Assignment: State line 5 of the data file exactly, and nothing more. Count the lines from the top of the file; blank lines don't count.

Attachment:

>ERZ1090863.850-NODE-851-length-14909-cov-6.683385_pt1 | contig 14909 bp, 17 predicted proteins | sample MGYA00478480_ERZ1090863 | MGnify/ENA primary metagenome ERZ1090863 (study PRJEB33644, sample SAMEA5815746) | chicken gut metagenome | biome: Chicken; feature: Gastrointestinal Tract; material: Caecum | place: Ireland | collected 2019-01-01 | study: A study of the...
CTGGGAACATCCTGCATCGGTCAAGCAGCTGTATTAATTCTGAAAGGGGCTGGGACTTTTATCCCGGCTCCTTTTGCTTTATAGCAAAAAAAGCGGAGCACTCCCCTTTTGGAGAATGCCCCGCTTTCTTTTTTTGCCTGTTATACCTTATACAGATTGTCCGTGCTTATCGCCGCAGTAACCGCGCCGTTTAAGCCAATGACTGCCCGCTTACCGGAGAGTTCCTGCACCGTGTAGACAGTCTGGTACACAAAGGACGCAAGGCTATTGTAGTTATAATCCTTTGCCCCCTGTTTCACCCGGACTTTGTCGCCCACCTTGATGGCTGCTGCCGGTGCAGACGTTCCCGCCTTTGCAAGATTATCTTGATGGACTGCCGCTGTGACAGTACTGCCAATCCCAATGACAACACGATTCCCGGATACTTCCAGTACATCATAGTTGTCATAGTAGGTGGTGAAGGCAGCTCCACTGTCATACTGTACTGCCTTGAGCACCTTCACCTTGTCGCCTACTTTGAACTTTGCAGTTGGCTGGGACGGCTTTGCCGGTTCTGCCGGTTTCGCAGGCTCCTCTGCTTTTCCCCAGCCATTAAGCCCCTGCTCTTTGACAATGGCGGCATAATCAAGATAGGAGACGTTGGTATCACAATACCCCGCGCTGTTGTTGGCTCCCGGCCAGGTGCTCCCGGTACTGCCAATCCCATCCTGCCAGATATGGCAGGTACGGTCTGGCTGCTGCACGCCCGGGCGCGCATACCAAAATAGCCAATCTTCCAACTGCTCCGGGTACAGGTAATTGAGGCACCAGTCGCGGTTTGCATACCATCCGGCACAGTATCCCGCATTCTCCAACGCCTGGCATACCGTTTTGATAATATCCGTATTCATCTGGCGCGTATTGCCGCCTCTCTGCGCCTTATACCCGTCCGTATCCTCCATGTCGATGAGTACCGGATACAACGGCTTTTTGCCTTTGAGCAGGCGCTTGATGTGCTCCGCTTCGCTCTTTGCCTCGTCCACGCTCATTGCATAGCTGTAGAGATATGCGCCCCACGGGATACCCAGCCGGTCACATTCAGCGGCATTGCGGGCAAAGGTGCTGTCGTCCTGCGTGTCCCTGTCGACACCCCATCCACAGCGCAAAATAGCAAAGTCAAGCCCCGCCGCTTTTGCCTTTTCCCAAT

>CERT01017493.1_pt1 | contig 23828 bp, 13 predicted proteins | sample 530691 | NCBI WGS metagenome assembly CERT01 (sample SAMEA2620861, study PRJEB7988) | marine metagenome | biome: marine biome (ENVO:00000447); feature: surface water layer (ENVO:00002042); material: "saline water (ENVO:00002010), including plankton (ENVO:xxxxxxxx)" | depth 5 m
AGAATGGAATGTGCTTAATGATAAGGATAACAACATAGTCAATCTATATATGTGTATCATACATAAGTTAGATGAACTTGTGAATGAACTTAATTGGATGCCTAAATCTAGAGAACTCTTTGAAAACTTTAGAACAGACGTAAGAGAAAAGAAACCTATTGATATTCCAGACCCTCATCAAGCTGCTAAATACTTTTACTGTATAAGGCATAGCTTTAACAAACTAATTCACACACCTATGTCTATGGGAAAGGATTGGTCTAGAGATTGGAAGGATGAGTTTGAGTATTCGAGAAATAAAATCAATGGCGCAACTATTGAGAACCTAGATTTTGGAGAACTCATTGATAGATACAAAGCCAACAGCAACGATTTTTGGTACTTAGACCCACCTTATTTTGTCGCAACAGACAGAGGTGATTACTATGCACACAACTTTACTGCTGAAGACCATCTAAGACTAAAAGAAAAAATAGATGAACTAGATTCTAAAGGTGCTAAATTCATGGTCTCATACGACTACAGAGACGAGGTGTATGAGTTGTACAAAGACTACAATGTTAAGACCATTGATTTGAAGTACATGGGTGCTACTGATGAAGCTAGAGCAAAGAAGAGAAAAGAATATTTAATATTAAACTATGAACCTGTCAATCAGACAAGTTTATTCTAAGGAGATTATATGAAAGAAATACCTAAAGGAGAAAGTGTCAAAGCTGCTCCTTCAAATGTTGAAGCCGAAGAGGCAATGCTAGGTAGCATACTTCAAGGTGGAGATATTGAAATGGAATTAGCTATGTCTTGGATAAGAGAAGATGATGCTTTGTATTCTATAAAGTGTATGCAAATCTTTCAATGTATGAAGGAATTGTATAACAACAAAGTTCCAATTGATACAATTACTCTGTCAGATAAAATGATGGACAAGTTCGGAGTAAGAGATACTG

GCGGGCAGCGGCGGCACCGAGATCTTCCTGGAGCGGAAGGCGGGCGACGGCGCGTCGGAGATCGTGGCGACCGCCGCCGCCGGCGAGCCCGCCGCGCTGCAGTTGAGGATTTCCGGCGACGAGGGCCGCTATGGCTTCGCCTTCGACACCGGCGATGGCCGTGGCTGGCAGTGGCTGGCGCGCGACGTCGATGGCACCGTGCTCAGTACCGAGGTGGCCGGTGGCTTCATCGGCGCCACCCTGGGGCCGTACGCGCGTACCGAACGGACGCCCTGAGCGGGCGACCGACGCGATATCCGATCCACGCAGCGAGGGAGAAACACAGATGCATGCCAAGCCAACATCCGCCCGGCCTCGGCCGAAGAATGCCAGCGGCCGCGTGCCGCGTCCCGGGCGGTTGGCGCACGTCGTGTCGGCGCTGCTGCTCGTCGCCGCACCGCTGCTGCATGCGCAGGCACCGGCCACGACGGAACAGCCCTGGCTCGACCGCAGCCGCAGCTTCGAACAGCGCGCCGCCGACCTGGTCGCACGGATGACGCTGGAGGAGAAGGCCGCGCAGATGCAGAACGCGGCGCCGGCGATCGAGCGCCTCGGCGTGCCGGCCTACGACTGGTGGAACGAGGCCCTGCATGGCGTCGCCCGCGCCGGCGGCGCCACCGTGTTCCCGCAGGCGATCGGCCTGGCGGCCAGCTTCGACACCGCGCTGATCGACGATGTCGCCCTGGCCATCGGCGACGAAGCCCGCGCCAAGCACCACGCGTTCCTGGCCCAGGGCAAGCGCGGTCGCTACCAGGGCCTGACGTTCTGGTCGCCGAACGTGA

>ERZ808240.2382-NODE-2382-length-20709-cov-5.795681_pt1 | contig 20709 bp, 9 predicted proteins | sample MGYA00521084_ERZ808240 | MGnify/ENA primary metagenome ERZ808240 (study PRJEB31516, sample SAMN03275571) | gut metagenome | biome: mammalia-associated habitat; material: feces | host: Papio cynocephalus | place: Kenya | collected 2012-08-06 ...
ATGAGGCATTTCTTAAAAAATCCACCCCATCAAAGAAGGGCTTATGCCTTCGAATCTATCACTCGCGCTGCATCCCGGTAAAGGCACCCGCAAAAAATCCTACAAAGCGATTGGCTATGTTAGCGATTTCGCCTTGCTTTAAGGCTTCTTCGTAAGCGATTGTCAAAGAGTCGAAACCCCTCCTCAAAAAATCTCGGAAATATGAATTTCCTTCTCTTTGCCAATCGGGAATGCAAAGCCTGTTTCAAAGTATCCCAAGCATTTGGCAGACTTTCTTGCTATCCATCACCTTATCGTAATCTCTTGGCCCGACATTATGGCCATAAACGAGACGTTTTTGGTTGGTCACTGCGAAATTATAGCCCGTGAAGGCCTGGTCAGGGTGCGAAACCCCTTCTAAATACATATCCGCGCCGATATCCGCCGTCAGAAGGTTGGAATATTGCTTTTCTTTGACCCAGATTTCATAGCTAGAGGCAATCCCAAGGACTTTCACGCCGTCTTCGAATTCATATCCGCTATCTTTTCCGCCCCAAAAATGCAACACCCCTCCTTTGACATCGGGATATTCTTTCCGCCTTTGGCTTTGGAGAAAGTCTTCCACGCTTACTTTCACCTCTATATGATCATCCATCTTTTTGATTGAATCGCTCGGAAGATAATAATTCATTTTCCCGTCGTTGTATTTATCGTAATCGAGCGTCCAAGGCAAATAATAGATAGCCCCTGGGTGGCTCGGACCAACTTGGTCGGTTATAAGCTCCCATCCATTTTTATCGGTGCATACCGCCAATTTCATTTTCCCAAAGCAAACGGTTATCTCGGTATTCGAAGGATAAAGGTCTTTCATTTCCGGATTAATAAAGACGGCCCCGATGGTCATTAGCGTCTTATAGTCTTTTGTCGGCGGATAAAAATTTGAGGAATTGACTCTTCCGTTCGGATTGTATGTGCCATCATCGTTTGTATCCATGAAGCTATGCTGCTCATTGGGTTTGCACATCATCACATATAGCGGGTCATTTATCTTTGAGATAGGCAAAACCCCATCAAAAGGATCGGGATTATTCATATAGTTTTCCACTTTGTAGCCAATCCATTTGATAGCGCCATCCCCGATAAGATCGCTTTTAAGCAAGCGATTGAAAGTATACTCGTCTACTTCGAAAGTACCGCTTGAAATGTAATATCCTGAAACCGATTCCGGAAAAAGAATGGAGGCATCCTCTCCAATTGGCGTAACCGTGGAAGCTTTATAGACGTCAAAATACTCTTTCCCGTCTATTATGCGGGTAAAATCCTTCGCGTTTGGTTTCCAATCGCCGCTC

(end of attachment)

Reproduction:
GCGGGCAGCGGCGGCACCGAGATCTTCCTGGAGCGGAAGGCGGGCGACGGCGCGTCGGAGATCGTGGCGACCGCCGCCGCCGGCGAGCCCGCCGCGCTGCAGTTGAGGATTTCCGGCGACGAGGGCCGCTATGGCTTCGCCTTCGACACCGGCGATGGCCGTGGCTGGCAGTGGCTGGCGCGCGACGTCGATGGCACCGTGCTCAGTACCGAGGTGGCCGGTGGCTTCATCGGCGCCACCCTGGGGCCGTACGCGCGTACCGAACGGACGCCCTGAGCGGGCGACCGACGCGATATCCGATCCACGCAGCGAGGGAGAAACACAGATGCATGCCAAGCCAACATCCGCCCGGCCTCGGCCGAAGAATGCCAGCGGCCGCGTGCCGCGTCCCGGGCGGTTGGCGCACGTCGTGTCGGCGCTGCTGCTCGTCGCCGCACCGCTGCTGCATGCGCAGGCACCGGCCACGACGGAACAGCCCTGGCTCGACCGCAGCCGCAGCTTCGAACAGCGCGCCGCCGACCTGGTCGCACGGATGACGCTGGAGGAGAAGGCCGCGCAGATGCAGAACGCGGCGCCGGCGATCGAGCGCCTCGGCGTGCCGGCCTACGACTGGTGGAACGAGGCCCTGCATGGCGTCGCCCGCGCCGGCGGCGCCACCGTGTTCCCGCAGGCGATCGGCCTGGCGGCCAGCTTCGACACCGCGCTGATCGACGATGTCGCCCTGGCCATCGGCGACGAAGCCCGCGCCAAGCACCACGCGTTCCTGGCCCAGGGCAAGCGCGGTCGCTACCAGGGCCTGACGTTCTGGTCGCCGAACGTGA